Retailers pray for one more week this holiday season as consumer buying habits have been slowly changing. The late Thanksgiving reduced the holiday shopping season by six days, compared to last year.
Holiday retail sales have softened, dropping from a projected annual increase of 4% to a potential 2%. Even though the economy appears solid, Americans are not buying it, as consumer confidence has been sliding for four consecutive months.
Driven by the threat of trade tariff-driven price hikes Americans started holiday shopping earlier than usual this year. Online sales soared as retailers offered deep “Black Friday” and “Cyber Monday” price cuts. Now, the post season may see a record number of returned purchases.
Earlier, Americans indicated they would spend an average of $1,047.83 this holiday season, up 4% from the $1,007.24 they said they would spend last year. Shoppers between the ages of 35 and 44 plan to spend the most at $1,158.63, according to the annual survey by the National Retail Federation (NRF).
The NRF noted consumers began their shopping early this year, with some starting before November. NRF surveys showed that 39% planned to begin by Halloween, and that consumers on average had completed 52% of their shopping as of the Thanksgiving Day weekend.
Nonetheless, NRF’s forecast predicts that holiday retail sales during November and December will increase between 3.8% and 4.2% for a total of between $727.9 billion and $730.7 billion.
2019 Holiday Data
The U.S. Department of Commerce reported last week retail sales, excluding cars and gasoline, were unchanged (0.2%) from the previous month. November sales declined sharply across categories that are closely tied with holiday gift-giving, including clothing, department stores and sporting goods. Spending at bars and restaurants dropped 0.3% last month, the steepest monthly decline since last December.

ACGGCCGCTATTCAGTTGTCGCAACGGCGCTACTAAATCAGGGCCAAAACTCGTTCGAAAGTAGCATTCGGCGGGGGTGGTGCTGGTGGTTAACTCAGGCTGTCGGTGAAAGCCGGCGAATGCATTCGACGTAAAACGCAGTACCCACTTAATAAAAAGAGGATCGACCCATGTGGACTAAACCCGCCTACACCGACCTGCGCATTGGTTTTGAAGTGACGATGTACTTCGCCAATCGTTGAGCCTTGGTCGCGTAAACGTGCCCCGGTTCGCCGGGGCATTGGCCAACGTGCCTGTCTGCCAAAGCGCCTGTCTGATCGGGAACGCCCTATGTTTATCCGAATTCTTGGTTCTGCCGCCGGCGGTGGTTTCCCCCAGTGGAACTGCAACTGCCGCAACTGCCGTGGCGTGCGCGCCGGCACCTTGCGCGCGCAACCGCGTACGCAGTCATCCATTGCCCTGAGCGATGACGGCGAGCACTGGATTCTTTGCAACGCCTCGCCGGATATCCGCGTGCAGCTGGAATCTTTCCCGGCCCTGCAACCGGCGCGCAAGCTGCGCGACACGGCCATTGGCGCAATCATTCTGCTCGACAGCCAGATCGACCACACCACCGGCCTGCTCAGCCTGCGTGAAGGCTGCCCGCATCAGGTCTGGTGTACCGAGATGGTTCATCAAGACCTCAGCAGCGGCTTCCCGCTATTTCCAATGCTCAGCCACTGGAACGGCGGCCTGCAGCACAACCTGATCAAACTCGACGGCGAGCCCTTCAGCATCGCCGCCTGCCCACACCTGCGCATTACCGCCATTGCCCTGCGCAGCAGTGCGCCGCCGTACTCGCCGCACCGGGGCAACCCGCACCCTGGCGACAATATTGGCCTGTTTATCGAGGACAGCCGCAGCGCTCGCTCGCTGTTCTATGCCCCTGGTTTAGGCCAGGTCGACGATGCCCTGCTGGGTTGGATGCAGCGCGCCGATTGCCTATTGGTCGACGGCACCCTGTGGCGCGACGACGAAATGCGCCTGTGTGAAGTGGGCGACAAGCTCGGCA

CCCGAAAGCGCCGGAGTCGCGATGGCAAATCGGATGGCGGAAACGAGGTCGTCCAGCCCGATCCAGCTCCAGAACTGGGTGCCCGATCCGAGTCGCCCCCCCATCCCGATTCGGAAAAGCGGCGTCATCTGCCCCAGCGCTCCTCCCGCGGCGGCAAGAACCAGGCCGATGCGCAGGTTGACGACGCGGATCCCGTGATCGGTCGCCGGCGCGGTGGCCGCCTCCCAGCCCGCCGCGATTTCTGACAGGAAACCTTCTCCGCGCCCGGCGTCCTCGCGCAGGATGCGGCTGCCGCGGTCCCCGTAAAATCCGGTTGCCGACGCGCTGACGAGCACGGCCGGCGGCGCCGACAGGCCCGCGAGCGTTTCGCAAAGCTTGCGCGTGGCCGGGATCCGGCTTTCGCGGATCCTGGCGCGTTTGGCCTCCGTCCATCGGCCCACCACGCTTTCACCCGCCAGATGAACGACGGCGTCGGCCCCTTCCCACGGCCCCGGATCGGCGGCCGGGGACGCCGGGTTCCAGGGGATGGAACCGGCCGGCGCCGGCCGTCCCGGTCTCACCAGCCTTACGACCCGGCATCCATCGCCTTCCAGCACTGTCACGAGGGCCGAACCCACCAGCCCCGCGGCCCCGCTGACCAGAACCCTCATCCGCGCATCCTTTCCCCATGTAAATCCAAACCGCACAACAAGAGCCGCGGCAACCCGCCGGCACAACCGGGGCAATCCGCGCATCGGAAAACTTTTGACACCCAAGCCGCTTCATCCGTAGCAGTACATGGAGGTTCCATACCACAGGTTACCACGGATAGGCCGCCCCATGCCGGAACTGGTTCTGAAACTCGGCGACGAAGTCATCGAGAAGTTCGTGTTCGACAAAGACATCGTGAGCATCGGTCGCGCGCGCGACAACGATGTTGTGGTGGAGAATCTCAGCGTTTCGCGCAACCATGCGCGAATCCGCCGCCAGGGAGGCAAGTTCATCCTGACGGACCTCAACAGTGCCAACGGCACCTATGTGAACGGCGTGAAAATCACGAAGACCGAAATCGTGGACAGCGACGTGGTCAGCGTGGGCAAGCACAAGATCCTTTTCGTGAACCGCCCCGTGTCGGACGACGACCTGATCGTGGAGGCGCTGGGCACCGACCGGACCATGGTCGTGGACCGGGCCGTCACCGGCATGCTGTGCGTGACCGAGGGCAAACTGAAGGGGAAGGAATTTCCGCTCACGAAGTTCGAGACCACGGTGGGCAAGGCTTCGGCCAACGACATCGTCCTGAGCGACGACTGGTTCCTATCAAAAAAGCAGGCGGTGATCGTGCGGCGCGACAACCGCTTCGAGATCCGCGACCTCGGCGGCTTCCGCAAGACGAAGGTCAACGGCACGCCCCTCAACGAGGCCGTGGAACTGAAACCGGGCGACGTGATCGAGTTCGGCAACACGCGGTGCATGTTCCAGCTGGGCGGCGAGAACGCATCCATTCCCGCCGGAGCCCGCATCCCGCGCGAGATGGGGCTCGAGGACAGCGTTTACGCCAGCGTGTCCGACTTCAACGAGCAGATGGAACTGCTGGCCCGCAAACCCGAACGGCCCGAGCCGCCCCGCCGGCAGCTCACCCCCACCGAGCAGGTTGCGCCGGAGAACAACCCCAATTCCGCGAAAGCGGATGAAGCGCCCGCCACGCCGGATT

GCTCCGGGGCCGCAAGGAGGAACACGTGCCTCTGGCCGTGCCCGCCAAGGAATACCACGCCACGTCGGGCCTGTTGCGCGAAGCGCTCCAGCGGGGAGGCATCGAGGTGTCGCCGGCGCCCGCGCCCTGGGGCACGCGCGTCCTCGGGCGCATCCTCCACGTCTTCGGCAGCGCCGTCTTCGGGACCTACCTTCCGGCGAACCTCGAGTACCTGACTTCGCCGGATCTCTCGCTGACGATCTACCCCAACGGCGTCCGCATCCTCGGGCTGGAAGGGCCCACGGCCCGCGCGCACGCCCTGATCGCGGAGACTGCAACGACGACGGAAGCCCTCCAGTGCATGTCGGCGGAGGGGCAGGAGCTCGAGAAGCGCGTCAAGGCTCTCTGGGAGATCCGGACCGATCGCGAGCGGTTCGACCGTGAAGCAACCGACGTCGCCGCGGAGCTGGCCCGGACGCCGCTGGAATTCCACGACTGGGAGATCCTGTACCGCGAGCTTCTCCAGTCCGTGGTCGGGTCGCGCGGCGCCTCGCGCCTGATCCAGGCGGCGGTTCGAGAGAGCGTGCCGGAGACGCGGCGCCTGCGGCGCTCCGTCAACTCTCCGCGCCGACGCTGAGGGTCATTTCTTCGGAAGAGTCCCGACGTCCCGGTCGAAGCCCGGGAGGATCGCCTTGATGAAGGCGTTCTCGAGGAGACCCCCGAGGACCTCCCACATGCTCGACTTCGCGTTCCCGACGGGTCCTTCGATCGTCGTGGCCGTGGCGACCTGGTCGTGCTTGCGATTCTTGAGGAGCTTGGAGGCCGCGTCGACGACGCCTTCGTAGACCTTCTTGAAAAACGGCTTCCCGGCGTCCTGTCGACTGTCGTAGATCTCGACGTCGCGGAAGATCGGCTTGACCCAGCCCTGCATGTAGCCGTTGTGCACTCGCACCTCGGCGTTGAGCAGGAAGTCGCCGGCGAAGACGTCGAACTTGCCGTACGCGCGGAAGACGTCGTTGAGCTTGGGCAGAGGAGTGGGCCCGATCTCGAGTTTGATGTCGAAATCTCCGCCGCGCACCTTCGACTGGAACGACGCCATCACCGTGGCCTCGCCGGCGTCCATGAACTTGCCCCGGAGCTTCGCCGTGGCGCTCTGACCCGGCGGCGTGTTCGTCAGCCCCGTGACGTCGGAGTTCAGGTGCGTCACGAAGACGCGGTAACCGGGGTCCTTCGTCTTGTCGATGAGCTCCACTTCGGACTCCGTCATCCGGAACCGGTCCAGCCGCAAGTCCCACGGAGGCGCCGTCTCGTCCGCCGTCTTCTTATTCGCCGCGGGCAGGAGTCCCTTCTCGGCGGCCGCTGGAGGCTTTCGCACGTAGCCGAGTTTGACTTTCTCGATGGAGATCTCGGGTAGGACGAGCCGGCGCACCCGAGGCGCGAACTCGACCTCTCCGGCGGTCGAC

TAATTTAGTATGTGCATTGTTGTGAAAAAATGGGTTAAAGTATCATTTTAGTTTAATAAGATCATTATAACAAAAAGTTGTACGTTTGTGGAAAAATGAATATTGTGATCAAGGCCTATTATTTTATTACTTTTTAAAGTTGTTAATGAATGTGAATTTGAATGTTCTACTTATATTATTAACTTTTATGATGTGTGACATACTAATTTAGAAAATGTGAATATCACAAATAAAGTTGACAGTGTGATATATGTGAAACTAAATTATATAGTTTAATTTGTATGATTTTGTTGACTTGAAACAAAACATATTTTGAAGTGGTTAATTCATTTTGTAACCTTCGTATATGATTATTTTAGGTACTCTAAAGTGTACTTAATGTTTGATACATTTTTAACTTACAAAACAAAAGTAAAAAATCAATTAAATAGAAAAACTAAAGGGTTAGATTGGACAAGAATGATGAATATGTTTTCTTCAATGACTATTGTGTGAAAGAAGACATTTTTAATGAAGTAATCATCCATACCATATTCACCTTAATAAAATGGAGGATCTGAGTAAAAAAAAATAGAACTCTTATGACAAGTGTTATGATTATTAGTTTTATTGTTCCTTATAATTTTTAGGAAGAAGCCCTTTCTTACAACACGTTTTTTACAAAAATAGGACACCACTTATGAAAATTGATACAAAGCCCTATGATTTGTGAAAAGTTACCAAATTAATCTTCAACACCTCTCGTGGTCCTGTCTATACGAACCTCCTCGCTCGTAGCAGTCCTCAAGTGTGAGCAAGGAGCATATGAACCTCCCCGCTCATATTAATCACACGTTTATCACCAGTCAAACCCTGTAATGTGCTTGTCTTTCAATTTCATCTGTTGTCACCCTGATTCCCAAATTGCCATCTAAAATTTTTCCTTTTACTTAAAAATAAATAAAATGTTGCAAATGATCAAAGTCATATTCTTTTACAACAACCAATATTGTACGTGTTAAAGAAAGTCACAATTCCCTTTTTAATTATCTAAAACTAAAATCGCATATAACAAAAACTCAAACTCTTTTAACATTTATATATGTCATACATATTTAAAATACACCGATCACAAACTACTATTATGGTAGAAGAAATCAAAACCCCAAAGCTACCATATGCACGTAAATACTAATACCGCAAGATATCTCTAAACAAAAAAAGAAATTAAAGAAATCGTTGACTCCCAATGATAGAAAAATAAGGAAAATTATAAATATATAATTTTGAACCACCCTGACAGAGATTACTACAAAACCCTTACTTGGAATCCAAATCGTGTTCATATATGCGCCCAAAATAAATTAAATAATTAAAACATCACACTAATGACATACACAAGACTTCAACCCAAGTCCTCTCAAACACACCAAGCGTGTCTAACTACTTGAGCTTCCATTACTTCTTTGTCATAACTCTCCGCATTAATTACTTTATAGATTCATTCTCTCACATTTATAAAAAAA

The NRF recently reported retail sales in November increased 0.1% seasonally adjusted over October and were up 2.1% unadjusted year-over-year, marking the first half of the holiday season with billions of dollars in shopping left to be done.
The November Conference Board Consumer Confidence Index decreased for four straight months. The November Index now stands at 125.5, down from 126.1 in October. The Present Situation Index – based on consumers’ assessment of current business and labor market conditions – decreased from 173.5 to 166.9.
To make matters worse for retailers a recent Oracle report found 77% of consumers anticipate returning some of the gifts they would receive. Twenty percent of those plan to return at least half of the gifts they receive.
Additionally, there are early indications global consumer credit card usage will continue its downward growth trend in the fourth quarter says Robert McKinley, Senior Analyst for CardTrak and CardFlash.
On a quarterly basis, U. S. consumer revolving credit increased a revised 3.6% YOY in the third-quarter, compared to a revised 5.2% YOY in the second-quarter, and a revised 3.4% in the third-quarter of last year, according to the Federal Reserve.
The NRF found consumers will spend in three main categories during the holidays – gifts for family, friends and co-workers, at an average $658.55; non-gift holiday items such as candy and food, decorations, greeting cards and flowers at $227.26; and other non-gift purchases that take advantage of the deals and promotions throughout the season at $162.02.